top of page

Why You Mad Bro? Understanding Passive-Aggressive Behavior

by Melanie Gallo, PhD


We all know someone that often acts out passive-aggressively. You may not blame them, or even want to judge... well maybe sometimes you want to judge. It can be annoying! But you recognize it and that’s just who they are, right?

Or… maybe your social media posts get random negative comments that come from an account with no photo. Mmmm hmmm… you’ve seen them.


Or…maybe sometimes these types of behaviors describe you too. But what does it actually say about you? HINT: It’s probably more common than you think.

Let’s first talk about the different communication styles and differentiate one from the other.


4 Styles Of Communication


Passive communicators typically avoid expressing their true emotions or feelings as not to engage in confrontational conversations.

It’s an excellent method for not hurting someone's feelings, but there is always a chance you will fall into a pit.

Many people that express themselves passively fall into depressive moods, feel anxious, and can’t get a grip on real emotions.


Aggressive communicators are mainly focused on the Ego and step into a conversation thinking not for the other person’s emotions or thoughts.

People that communicate like this often leave others to feel afraid, insecure, intimidated, and in general discomfort.



Passive-aggressive communicators are the ones that present themselves as passive, but are really acting out anger subtly, indirectly, and often behind the scenes.

Many times people communicate like this because they feel powerless, weak, or resentful so they choose to sabotage, frustrate, and be disruptive.


Assertive communicators are the healthiest communicators of them all. They clearly state their attitude and feelings while keeping in mind other people's thoughts and feelings.

Why the Passive-Aggressive Epidemic?


As we’ve concluded that passive aggression isn’t good for us, then comes the question - why are there so many people that communicate like that?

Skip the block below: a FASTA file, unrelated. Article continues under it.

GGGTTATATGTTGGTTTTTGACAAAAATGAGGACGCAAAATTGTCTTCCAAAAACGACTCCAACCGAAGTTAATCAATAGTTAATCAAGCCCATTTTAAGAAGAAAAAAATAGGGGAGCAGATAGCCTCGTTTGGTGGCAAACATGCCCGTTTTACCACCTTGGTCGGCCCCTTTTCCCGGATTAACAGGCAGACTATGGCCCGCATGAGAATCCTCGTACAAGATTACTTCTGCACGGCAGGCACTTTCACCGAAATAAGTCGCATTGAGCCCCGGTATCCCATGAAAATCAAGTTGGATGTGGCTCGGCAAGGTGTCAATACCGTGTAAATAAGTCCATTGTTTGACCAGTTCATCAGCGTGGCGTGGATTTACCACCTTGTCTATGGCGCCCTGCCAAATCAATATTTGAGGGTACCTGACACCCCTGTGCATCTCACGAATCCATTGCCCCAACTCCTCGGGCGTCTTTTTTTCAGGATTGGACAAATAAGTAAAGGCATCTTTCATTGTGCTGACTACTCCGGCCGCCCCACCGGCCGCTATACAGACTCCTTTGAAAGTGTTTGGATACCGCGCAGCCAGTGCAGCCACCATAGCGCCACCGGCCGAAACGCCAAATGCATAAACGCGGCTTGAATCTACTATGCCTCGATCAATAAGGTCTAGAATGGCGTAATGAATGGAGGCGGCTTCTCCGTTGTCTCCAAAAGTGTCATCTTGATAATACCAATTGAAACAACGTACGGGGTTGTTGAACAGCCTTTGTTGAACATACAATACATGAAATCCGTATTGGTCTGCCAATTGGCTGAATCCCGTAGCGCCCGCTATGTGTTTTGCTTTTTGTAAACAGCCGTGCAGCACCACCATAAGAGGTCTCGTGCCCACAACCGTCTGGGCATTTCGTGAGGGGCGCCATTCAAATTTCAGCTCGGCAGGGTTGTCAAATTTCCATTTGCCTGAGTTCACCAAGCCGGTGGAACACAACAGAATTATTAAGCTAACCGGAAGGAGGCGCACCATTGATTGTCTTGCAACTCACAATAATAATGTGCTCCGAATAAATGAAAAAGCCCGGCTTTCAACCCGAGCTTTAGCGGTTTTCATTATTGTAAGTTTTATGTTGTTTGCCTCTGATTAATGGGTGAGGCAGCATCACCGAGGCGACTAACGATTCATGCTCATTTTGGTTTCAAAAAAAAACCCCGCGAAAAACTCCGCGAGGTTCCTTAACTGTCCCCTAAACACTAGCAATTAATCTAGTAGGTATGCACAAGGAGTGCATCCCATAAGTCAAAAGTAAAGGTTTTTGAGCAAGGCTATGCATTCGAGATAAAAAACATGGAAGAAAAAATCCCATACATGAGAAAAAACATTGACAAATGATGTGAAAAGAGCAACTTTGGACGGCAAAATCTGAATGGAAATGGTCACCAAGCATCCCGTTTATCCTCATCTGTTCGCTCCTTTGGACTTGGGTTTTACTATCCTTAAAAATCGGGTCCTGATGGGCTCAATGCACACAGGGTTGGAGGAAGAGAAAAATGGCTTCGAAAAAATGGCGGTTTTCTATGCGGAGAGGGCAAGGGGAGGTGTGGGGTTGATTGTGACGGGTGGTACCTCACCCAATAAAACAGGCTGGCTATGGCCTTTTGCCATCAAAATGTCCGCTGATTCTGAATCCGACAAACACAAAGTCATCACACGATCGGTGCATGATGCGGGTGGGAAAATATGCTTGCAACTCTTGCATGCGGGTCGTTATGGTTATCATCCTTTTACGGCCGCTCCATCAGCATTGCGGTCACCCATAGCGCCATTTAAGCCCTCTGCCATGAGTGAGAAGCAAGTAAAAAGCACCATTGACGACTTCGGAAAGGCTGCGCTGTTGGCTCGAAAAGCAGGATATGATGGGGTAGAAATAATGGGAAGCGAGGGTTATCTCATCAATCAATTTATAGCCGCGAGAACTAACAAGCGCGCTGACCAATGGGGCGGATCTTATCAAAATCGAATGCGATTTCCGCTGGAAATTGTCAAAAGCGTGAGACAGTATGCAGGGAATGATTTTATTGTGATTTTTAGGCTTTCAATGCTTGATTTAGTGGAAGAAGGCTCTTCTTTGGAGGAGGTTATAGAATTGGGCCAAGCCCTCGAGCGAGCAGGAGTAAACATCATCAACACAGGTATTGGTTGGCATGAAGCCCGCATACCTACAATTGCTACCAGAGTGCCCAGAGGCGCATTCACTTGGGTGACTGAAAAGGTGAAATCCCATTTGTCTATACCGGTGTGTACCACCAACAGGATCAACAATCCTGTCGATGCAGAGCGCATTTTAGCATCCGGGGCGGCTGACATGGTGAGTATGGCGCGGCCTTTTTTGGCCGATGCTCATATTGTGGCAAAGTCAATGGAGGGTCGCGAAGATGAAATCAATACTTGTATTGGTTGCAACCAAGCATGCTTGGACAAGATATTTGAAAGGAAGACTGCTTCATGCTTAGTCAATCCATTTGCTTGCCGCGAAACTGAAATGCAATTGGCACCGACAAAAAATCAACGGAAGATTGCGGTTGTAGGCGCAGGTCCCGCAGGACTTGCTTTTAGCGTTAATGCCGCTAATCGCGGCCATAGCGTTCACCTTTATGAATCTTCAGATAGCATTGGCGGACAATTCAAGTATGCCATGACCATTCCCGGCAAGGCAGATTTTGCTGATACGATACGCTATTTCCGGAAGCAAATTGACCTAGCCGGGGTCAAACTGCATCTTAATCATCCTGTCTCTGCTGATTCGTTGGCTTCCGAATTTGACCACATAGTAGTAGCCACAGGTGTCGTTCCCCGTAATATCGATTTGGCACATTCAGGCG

Think about It - in many cases of having to meet new people or engaging in conversations with people that you already know comes a moment when one of you becomes passive-aggressive.


There are a few reasons for that.


So, let’s start with...


Understanding Anger


One of the basic and most typical of human emotions is anger. We are taught that anger is bad in an early stage of our lives.


It’s either in school or at home we need to suppress the anger in order to be socially approved.


All this leads to hiding your anger and pushing it in the closet so as not to offend someone or seem not normal.

This kind of social pressure leads to an unhealthy emotional base for conversations.

You’re Sugarcoating It


Anger doesn't just vanish after you’ve suppressed it. It’s there, and it’s building up.

The result is you being confused as to how you are supposed to speak with others so you start to express yourself in alternative ways which leads to passive aggression.


It’s Just Easier


It is way easier to be passive-aggressive than assertive. Learning how to communicate is something that you build step-by-step in your younger years.

If it’s not taught at the right age, there are quite a few symptoms that can show later in life. Sulking, indirect communication, and emotional withdrawal are the results of the lack of social knowledge.


You Feel Like You Have To


At a certain point, you feel like in order to reach a specific stage in your professional growth you can’t be assertive because people see it as a weakness. In fact, assertive women in the workplace are often seen as b!+&#y or angry.


As a result, this becomes a model of approach in your life, and you cannot let yourself seem weak by being Mr. or Ms. goody-two-shoes.


It’s… Rational?


Often in our lives, we like to rationalize things that seem to be a part of us without thinking they actually may be bad.

In a scenario where we procrastinate, don’t feel like doing something or we’re overall lazy, we use passive aggression as a tool to seem like the victim.


This is a severely common practice in our modern society, and if not stopped at an early age, it becomes a life-altering behavior.

Nevertheless, Remember...


Though passive aggression is normal and in fact, quite common, it is a form of anger that people don't want to show outwardly.


They may not say anything at all, but they will get their revenge in other ways by doing things like withholding affection or refusing to help with tasks or work projects.


If you're feeling passive-aggressive and need some emotional balance, try these three quick tips:


1) take care of yourself (nourish your body and mind)


2) make time for self-care (take a bubble bath or read)


3) practice mindfulness meditation techniques such as deep breathing exercises when you feel the rage boiling up inside.

Hold on to your JOY and PEACE! Those are gifts and if you don’t protect them, they can be stolen.

What recent examples can you think of where someone acted passive-aggressively?


I’m Melanie Gallo, Ph.D., a behavioral health coach and writer specializing in personality and thinking habits. Through my fun and innovative app called Coach2GO, I help people define their WorkLifeJoy, then help them discover why they don't have it, why they need it, how to get it, and how to keep it. Get in touch directly or download my free Coach2GO app today.

Comments


bottom of page